Good article. I’ll start with the second point first:
Second, Evangelicals find Catholicism unattractive because of the Catholic witness. The lack of Catholics with a personal relationship with Christ.
As an Evangelical the Catholic faith was so unattractive, so un-Christian, because the Catholics we knew lacked a personal, genuine relationship with Christ. They weren’t, as Evangelical writers would put it, “disciples.”
They didn’t strive to model their lives after Christ—His compassion, His integrity, His generosity—and that made them not Christians.
And, actually, that seems pretty fair because Jesus did condemn the Pharisees for their empty religion.
And these two go hand-in-hand: A practice of [empty] religion replaces a relationship with Christ. Strip away the religion and focus on Christ.
It’s a fair argument and, in my opinion, our response shouldn’t be strike back, it should be to agree.
I think you’ll get quite different comments depending whether you talk with Evangelical ex-Catholics or Catholic ex-Evangelicals. Or, for that matter, whether you’re on an Evangelical IDF or a Catholic IDF.
The article seemed to repeat some of the old stereotypes that have been kicking around for decades, about Catholics that are supposedly big on religiosity but short on personal relationship with Christ, living out their faith. Come on! Can’t we get past the old cliches?
The mention about poor catechesis is valid…but I don’t think that would make Catholicism unattractive, it would make some Catholics unattractive. I think Evangelicals are fully aware that human imperfections don’t disprove the message. They have seen enough human imperfections among Evangelicals. They are also aware that many entire Protestant denominations - the churches themselves, not just individuals - have abandoned historic Christian witness on faith and morals. Most mainline denominations were, in effect, pretty evangelical several decades ago. Many denominations currently labelled evangelical are getting ambiguous on things like prolife and marriage.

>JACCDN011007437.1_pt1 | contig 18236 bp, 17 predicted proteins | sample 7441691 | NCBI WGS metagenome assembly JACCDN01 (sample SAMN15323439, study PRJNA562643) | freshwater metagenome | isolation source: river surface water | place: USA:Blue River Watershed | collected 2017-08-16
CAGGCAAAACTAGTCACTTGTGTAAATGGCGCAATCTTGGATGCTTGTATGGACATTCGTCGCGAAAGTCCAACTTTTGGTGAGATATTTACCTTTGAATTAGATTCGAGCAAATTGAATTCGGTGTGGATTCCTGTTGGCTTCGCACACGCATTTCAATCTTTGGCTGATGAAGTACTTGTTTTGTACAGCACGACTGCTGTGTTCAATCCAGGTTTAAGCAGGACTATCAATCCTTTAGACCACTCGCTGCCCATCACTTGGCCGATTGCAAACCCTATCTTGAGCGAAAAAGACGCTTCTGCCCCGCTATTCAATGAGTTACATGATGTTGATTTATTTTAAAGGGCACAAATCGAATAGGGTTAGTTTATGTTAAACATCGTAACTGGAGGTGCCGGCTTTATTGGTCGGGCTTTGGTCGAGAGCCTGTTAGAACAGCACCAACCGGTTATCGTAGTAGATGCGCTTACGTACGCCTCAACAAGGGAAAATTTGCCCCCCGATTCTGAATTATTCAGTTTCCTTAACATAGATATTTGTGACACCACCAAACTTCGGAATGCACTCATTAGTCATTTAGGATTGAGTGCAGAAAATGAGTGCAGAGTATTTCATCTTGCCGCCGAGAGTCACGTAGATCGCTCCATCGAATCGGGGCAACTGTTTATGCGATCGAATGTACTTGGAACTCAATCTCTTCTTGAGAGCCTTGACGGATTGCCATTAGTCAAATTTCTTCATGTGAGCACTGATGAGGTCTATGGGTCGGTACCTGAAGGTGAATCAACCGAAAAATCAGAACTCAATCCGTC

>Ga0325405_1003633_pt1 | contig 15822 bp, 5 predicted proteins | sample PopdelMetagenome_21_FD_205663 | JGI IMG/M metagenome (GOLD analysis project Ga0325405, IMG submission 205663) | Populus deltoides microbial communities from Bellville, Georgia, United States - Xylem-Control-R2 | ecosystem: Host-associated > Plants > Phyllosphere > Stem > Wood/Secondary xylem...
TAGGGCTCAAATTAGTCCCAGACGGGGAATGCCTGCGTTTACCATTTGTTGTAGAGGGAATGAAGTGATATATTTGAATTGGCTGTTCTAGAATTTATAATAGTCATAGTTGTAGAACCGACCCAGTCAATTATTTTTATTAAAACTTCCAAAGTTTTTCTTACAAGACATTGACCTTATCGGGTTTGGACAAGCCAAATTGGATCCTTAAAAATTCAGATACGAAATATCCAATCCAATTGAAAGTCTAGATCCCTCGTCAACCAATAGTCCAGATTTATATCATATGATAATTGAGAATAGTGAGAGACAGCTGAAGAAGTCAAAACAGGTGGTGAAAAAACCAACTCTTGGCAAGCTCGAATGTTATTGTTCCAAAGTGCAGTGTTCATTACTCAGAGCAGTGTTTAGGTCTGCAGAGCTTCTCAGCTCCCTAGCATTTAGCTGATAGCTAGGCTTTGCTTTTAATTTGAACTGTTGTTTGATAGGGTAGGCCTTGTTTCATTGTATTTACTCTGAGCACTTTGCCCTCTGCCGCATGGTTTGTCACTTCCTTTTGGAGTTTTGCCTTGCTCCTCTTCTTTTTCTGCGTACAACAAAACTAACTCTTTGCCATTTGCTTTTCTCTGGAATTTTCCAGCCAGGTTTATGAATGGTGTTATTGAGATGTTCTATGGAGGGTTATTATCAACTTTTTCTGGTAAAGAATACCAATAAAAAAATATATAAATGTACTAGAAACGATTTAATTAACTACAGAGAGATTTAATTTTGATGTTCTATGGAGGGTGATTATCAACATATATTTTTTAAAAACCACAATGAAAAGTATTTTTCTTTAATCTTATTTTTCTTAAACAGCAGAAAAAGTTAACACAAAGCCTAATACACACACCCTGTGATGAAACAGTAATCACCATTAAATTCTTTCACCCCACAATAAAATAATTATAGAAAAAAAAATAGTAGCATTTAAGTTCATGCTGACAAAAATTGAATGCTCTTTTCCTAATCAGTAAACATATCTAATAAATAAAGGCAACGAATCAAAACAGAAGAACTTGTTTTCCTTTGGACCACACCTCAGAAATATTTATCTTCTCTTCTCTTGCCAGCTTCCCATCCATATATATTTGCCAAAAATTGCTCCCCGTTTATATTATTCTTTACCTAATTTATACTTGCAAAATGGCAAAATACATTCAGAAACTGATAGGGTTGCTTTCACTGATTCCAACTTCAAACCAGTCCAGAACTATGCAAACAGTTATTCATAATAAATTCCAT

That’s…a little simplistic.
I grew up with and around nominal Catholics who had no interest in spiritual matters, no morality and no interest in following what the Church taught. It did indeed, as a young guy in his twenties appear very much dead and ‘going through the motions’.
On the other hand, walking into an evangelical church was like walking into a different world, and appeared to have everything I believed lacking in the Catholic Church.
Now, years after coming back to the Church I can see much of my reaction was youthful exuberance and ignorance. But that doesn’t mean the negative things I saw should be easily dismissed. Evangelicals don’t see a Catholic spiritual life lived out, celebrated, and wholeheartedly embraced.
But being evangelical all those years, make me a better Catholic today.
And Catholics solve nothing by denying what Evangelicals see.
There’s an old saying that sometimes it’s more fruitful to listen to your enemy rather than your friend. Because your friend will not identify your faults because he does not want to hurt your feelings. But your enemy will point out your faults no problem.
I think I would be Catholic today if Catholics (especially my age) would have welcomed me into the Church; excited to know that I’m coming to the “fullness of faith”.
Yes, there was much emptiness in that Cathedral when I signed up for RCIA. I recently started going to a new Evangelical Church that’s closer to where I have moved; the Theology is the same as my old one, it’s way smaller, but man those people noticed a new face. I walk in and everyone’s so excited that a new couple have come in; I’ve been invited to dinner by two different families, and coffee with the pastor.
Looking back on my days as a evangelical (born and raised): Catholicism used to come across to me as, not necessarily offensive, but as weird, bizarre, arboreal, etc. I’d see a 1000-year-old picture of Jesus on a horse, or a picture of Mary with a heart placed outside of her chest that has a dagger going through it, or a picture of some 800-year-old saint dressed up in a weird outfit that has light shooting out of his fingertips, and I’d just look at them with a mix of confusion and befuddlement and be like “Uhhhh…”, and then move on. None of it spoke to me or seemed to resonate with the passion, humility, and love of the Gospel, and how Jesus really loved me, and suffered for me, and sacrificed himself for me. Catholicism appeared fancy, but arcane and distant.